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Louisiana Gov. Bobby Jindal (R) unveiled a new health care plan on Wednesday, promising to repeal the Affordable Care Act and offer real conservative alternatives to President Obama’s health care proposal. But the initiative, which borrows heavily from GOP plans introduced over the last 20 years, would cause millions of Americans to lose their existing health care plans, exposing Jindal to the very same criticism he has deployed against Obama.

Virginia State Senator Frank M. Ruff’s (R) ardent opposition to the Medicaid expansion offered to the states under the Affordable Care Act took a new turn on Tuesday. Ruff confirmed to ThinkProgress that he “compared reliance on promised funds to provide health insurance for thousands of low-income Virginians to a ‘tar baby,’” a statement that was first reported in the Virginian-Pilot.

Florida lawmakers may vote to spend millions of dollars to encourage sick people to use local health care services — just not the hundreds of thousands of poor and uninsured people who actually live in the Sunshine State.

On Tuesday evening, the Georgia legislature approved two anti-Obamacare measures that will block state residents’ access to insurance. One of the measures, HB 990, will strip Gov. Nathan Deal (R) of his authority to expand Medicaid, leaving 600,000 of the poorest Georgians without affordable health care options. The second will make it more difficult for residents to get the information they need about enrolling in new plans under Obamacare.

Citing shortfalls in Medicaid financing and billions in annual uncompensated care costs, the president and chief executive of the Texas Hospital Association said Friday that it was time for medical facilities to join together on a long-term strategy to compensate for the program's shortcomings.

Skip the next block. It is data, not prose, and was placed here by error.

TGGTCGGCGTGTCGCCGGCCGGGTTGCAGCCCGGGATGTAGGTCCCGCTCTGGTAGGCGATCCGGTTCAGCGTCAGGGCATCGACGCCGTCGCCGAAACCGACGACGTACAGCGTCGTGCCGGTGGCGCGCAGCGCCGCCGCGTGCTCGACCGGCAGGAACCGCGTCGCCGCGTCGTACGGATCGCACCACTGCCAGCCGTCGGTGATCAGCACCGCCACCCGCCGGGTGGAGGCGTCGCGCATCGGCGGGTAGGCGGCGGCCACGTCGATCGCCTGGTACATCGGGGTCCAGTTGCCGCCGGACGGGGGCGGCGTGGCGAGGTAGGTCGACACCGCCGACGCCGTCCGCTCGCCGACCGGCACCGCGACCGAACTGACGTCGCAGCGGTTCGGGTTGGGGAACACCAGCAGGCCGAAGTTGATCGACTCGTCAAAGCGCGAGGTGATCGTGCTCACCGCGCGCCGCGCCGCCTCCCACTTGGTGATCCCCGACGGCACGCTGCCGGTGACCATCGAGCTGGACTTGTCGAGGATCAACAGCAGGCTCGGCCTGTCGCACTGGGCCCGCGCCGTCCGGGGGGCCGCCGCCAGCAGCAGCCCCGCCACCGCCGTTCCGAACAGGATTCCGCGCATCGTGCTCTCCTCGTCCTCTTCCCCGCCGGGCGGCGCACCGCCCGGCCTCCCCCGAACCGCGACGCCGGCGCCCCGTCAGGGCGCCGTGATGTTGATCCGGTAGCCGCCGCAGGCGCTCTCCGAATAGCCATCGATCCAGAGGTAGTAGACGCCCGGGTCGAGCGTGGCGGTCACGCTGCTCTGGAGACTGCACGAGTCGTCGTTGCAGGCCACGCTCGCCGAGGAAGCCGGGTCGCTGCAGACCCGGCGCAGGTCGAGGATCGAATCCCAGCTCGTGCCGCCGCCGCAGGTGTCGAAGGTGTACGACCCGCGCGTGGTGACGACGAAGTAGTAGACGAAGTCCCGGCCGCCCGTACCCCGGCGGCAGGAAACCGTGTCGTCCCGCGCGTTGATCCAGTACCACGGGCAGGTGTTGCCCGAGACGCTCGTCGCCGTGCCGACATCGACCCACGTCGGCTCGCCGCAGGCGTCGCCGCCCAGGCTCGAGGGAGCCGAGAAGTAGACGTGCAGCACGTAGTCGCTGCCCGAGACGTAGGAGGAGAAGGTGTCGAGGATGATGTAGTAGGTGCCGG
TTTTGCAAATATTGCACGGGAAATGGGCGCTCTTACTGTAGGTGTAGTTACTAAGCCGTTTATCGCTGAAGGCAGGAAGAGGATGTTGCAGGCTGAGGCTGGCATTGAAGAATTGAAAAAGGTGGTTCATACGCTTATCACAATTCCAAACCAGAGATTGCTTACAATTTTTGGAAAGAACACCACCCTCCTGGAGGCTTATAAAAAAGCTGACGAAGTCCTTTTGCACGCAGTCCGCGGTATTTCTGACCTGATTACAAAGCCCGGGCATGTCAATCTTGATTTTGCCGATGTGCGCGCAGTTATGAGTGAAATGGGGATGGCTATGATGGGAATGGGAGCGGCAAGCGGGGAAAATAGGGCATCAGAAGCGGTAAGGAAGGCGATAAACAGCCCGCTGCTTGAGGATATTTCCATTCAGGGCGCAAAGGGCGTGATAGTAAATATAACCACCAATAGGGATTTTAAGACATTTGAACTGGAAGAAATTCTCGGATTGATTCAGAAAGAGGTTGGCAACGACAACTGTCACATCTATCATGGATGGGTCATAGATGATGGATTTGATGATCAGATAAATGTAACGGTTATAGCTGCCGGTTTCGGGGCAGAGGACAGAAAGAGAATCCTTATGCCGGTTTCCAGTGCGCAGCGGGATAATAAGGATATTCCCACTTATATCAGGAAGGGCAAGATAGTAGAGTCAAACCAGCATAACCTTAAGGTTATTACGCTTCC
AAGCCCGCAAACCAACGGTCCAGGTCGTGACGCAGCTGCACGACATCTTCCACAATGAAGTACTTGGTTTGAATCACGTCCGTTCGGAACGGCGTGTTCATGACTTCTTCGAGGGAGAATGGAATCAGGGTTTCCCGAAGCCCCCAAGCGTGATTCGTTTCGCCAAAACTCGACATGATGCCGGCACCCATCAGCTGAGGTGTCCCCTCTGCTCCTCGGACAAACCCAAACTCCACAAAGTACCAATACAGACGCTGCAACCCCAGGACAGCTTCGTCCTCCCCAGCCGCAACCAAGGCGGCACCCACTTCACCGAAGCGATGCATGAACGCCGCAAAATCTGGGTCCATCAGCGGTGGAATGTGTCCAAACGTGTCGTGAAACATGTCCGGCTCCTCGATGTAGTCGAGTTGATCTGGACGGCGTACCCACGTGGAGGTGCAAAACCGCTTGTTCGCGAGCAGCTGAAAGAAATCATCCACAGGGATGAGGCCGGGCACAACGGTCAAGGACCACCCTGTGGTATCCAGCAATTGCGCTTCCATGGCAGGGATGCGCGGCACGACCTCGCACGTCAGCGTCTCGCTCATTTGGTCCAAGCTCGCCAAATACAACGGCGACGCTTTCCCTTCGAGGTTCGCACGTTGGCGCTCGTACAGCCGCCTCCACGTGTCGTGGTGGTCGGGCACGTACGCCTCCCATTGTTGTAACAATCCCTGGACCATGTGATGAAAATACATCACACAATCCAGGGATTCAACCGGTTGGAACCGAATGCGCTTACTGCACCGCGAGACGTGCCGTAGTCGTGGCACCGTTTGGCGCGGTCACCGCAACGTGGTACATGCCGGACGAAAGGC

Thanks to the ongoing politicized fight over the health reform law, 23 states are refusing to accept Obamacare’s expansion of the Medicaid program, a move that’s ultimately denying health coverage to millions of the poorest Americans. Over five million people — mostly poor people of color — will fall into a coverage gap in which they make too much money to qualify for public insurance through Medicaid, but too little to qualify for federal subsidies to help them purchase private insurance in the exchanges.

More than 1,000 Texans plan to march on the Texas state capitol Tuesday hoping to change Rick Perry's mind about Medicaid.

The protesters want the Republican governor to reverse his position on the Medicaid expansion that is a key part of the Affordable Health Care Act, or Obamacare.

AUSTIN — If Texas keeps refusing to enlarge Medicaid under the Affordable Care Act, the state will pass up a heap of money, a new study has found.

In 2022, the state would pass up federal money for Medicaid expansion equal to more than twice its haul that year in federal highway aid, according to researchers Sherry Glied and Stephanie Ma of New York University.

About 25,000 poor and uninsured Mainers will miss out on health insurance under the Affordable Care Act because the state refused to expand Medicaid, according to a national study released Wednesday by the Kaiser Family Foundation.

All eyes are on Republican Gov. Paul LePage after the state Senate on Friday granted final passage to a bill that would expand the state’s Medicaid program to roughly 70,000 low-income Mainers under the auspices of the federal Affordable Care Act.

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